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The Templar Legacy

Steve Berry, Author
Steve Berry, Author . Ballantine $24.95 (480p) ISBN 978-0-345-47615-9
Reviewed on: 12/19/2005
Release date: 02/01/2006
Compact Disc - 978-0-7393-3201-6
Hardcover - 978-0-7393-2621-3
Mass Market Paperbound - 487 pages
Compact Disc - 978-0-7393-4161-2
Compact Disc
Mass Market Paperbound - 516 pages - 978-0-345-50441-8
Downloadable Audio - 978-0-7393-5306-6
Hardcover - 460 pages - 978-0-340-89924-3
Hardcover - 480 pages - 978-0-340-89923-6
Open Ebook - 305 pages - 978-1-299-05976-4
Peanut Press/Palm Reader - 978-0-345-49377-4
Paperback - 559 pages - 978-0-340-89925-0
Compact Disc - 1 pages - 978-1-4159-2777-9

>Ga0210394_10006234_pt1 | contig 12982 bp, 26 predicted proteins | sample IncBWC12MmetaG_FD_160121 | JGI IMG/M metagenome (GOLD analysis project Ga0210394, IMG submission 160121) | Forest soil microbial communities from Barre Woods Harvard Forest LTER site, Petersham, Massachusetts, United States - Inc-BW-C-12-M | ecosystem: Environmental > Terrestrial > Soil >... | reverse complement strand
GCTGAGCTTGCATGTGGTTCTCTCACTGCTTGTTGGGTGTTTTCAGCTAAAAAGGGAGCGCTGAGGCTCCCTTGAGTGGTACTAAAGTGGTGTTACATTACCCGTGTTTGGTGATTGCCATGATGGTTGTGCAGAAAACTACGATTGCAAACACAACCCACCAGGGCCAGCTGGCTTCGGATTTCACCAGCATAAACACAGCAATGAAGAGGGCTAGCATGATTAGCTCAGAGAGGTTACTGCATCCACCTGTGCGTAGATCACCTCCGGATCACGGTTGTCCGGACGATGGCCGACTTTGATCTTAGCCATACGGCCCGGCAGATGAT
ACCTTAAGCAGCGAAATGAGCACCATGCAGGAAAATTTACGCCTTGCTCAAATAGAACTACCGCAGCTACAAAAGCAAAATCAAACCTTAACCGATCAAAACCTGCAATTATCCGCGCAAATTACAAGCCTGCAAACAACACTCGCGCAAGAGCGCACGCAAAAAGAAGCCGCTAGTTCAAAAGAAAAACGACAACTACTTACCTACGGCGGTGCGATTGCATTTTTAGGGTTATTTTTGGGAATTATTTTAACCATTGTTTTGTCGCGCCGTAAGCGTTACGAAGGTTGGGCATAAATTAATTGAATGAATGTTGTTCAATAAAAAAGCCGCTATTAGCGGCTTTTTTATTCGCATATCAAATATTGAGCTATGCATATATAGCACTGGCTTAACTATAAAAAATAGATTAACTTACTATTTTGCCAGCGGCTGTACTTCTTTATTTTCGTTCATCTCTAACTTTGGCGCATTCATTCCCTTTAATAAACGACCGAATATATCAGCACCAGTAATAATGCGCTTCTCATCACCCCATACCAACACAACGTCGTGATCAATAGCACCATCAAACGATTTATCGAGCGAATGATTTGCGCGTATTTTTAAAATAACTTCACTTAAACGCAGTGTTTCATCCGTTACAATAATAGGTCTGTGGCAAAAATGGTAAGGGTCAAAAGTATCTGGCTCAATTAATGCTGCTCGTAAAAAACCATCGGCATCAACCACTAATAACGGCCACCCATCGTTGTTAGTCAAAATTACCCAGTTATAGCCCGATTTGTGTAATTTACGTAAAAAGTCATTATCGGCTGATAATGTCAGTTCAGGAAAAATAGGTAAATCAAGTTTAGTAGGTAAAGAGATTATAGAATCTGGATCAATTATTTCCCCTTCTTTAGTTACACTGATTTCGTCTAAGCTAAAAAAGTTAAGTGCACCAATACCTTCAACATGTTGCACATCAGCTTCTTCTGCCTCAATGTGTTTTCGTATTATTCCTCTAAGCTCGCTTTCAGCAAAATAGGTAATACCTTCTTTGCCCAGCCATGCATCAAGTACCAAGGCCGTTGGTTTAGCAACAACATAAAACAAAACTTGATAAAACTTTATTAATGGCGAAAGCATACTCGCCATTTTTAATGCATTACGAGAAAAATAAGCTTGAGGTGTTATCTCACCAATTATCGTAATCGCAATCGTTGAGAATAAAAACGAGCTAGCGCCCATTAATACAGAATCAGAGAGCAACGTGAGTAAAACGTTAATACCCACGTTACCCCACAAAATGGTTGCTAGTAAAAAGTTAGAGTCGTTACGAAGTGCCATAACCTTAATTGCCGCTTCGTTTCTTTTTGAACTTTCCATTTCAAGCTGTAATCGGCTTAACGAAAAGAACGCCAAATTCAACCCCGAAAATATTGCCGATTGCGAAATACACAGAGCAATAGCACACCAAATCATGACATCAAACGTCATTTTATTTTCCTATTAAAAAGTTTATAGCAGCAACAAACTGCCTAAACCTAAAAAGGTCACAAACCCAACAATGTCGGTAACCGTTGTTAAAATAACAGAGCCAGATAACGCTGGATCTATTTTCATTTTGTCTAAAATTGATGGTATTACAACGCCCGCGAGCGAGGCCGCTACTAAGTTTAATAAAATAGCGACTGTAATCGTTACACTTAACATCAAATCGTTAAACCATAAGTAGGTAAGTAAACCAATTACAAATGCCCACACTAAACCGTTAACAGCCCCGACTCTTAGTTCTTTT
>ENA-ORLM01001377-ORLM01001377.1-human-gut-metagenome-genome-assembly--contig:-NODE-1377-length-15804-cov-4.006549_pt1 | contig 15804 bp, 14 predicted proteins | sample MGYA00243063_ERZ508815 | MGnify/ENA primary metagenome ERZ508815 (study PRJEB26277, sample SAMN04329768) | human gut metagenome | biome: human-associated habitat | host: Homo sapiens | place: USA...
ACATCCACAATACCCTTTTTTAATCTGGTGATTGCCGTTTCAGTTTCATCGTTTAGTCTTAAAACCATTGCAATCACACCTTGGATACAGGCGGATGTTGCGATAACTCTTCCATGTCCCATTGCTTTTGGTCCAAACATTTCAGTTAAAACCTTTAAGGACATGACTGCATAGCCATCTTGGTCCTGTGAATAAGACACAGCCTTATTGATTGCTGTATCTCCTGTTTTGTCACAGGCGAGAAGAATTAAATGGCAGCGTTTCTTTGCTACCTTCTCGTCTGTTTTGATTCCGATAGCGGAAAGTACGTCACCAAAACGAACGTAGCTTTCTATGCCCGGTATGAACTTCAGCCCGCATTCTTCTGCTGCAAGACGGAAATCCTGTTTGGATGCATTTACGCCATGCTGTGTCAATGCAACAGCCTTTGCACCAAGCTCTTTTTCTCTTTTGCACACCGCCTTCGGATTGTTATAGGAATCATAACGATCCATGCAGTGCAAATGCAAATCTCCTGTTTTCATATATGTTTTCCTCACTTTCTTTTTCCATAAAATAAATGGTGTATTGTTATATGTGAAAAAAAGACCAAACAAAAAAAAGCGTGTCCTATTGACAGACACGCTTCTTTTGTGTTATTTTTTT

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Berry goes gnostic in this well-tooled Da Vinci Code -knockoff, his fourth novel (The Romanov Prophecy ). Ex-U.S. Justice Department agent Cotton Malone is intrigued when he sees a purse snatcher fling himself from a Copenhagen tower to avoid capture, slitting his own throat on the way down for good measure. Further snooping introduces him to the medieval religious order of the Knights Templar and the fervid subculture searching for the Great Devise, an ancient Templar archive that supposedly disproves the Resurrection and demolishes traditional Christian dogma. The trail leads to a French village replete with arcane clues to the archive's whereabouts, and to an oddball cast of scholar-sleuths, including Cassiopeia Vitt, a rich Muslim woman whose special-ops chops rival Malone's. Malone and company puzzle over the usual Code -inspired anagrams, dead language inscriptions and art symbolism, debate inconsistencies in the Gospels and regale each other with Templar lore, periodically interrupting their colloquia for running gun battles with latter-day Templar Master Raymond de Roquefort and his pistol-packing monks. The novel's overcomplicated conspiracies and esoteric brainteasers can get tedious, and the various religious motivations make little sense. (Thankfully, the author soft-pedals the genre's anti-Catholicism.) But lively characters and action set pieces make this a more readable, if no more plausible, version of the typical gnostic occult thriller. (Feb.)

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